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March 24, 2012 at 4:00 PM

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Balter blasts conservative attacks on women

Poking Mama Grizzly

Editor, The Times:

In her column of March 22, “A relentless attack on women,” Joni Balter writes, “Talk about poking Mama Grizzlies.”

I am one of the Mama Grizzlies. In a time when the economy and jobs should be their major concerns, when women make up a significant part of the work force, the conservatives would like us to be barefoot, illiterate and confined to kitchen and bedroom — except when we vote for them.

The debate brings into clear focus three scenarios. In the first, the conservatives are totally out of touch with the real world outside the realm of the presidential campaign. How much of the rhetoric is something they truly believe and how much of it a cynical appeal to conservative voters? How much of the rhetoric is to distract voters from the fact that they have no concrete plans for creating jobs? In any case, it makes for a scary situation.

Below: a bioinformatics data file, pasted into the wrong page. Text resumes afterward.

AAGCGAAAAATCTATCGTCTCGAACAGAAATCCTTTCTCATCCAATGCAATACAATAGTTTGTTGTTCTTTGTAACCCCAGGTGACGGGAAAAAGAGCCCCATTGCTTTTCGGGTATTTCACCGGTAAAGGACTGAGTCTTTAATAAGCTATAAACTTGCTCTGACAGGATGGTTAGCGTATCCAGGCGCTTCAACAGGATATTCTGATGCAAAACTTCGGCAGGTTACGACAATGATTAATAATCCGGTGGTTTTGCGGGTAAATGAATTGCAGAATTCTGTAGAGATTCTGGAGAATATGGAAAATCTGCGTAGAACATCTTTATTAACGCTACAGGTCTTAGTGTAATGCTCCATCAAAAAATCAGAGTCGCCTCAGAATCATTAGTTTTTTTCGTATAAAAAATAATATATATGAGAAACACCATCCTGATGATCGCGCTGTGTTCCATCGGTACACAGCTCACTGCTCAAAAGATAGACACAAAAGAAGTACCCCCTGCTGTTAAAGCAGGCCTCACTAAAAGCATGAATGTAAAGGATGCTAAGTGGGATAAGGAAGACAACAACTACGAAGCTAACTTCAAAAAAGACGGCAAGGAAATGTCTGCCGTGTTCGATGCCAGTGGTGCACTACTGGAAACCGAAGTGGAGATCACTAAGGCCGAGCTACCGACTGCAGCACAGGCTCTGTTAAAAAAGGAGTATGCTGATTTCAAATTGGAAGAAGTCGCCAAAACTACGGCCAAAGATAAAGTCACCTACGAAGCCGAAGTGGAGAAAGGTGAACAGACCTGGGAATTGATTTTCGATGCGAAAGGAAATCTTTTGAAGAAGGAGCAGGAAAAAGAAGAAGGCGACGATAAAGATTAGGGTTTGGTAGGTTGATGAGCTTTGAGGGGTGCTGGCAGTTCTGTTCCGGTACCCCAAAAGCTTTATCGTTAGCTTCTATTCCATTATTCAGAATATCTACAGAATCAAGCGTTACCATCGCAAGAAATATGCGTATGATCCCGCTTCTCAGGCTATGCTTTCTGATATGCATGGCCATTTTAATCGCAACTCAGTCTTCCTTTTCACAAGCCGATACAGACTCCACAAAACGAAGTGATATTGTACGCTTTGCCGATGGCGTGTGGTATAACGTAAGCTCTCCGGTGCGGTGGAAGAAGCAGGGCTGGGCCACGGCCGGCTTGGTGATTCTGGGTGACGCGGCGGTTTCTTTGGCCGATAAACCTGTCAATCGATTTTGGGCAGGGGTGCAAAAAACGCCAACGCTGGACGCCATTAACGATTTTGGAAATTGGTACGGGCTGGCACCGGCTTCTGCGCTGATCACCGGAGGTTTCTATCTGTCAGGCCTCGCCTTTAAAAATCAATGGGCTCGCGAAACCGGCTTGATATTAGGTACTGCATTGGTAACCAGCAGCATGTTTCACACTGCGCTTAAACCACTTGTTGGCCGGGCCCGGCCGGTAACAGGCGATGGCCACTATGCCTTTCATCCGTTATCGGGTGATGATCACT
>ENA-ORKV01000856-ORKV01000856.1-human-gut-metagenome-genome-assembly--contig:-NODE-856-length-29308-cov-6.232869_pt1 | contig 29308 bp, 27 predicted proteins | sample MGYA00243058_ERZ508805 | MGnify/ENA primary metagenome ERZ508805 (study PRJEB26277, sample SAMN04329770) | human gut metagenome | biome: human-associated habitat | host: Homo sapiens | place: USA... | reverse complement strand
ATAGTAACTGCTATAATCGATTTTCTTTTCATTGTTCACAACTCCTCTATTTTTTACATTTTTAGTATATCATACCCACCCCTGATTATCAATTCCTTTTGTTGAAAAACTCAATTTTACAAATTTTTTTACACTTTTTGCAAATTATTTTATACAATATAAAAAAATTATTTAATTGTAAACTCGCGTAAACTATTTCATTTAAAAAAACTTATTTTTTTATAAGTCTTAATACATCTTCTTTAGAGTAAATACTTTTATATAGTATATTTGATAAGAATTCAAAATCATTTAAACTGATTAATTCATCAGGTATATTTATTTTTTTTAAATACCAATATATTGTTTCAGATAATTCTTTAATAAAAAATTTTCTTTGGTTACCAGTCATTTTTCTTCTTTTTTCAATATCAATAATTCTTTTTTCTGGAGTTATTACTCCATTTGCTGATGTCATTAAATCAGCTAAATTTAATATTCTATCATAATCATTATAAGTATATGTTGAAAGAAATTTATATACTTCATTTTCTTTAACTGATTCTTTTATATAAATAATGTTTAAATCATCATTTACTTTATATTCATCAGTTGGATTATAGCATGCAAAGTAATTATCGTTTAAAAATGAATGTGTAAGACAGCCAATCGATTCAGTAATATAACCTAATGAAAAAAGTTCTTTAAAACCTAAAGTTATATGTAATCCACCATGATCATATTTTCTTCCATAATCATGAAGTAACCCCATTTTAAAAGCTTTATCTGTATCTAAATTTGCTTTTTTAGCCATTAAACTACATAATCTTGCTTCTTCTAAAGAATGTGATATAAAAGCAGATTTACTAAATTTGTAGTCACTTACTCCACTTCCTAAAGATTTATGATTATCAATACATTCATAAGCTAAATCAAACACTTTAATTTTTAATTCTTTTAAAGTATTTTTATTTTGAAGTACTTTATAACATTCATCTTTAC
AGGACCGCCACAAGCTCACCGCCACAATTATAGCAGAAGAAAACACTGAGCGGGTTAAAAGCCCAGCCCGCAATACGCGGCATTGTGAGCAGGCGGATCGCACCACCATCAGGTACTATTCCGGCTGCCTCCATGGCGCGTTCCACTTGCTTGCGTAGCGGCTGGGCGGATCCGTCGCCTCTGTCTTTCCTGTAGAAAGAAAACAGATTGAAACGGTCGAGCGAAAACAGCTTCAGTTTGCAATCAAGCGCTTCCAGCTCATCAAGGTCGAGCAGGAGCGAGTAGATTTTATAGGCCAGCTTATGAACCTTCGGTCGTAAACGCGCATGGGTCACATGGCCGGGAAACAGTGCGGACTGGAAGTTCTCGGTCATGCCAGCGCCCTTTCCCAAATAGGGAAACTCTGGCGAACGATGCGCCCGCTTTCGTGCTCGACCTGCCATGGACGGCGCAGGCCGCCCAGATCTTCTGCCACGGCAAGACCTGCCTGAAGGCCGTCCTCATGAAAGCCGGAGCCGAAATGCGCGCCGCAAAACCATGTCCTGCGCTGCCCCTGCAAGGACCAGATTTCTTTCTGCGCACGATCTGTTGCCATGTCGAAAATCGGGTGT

Second, banning contraception or not requiring insurance coverage shows a lack of long-term thinking. Who is going to raise, feed, educate and love all the children conceived and born?

Third, conservatives use moral and religious grounds as carved-in-stone reasons for not covering female contraception, but there are no moral or religious grounds against using Viagra and Cialis. Paying for women to have sex is immoral, but paying for men to have sex is not? Run that by me again!

But, on second thought, perhaps conservatives see insurance coverage for erectile dysfunction drugs as consistent with keeping women in their place.

— JoDee Creighton, Seattle

Access to free contraception

In Joni Balter’s column March 22, Balter states that “Suddenly, we are debating whether women deserve access to contraception.”

In all I have heard and read, that is not the debate. The debate is, rather, whether women deserve access to free contraception. Having access to contraception is not the same as having access to free contraception.

— Edith A. Keenan, Lake Stevens

Religion and health care

If the Catholic church can have its way with contraception, should not Christian Scientist organizations be able to exclude health care coverage entirely?

— Martin Walters, Renton

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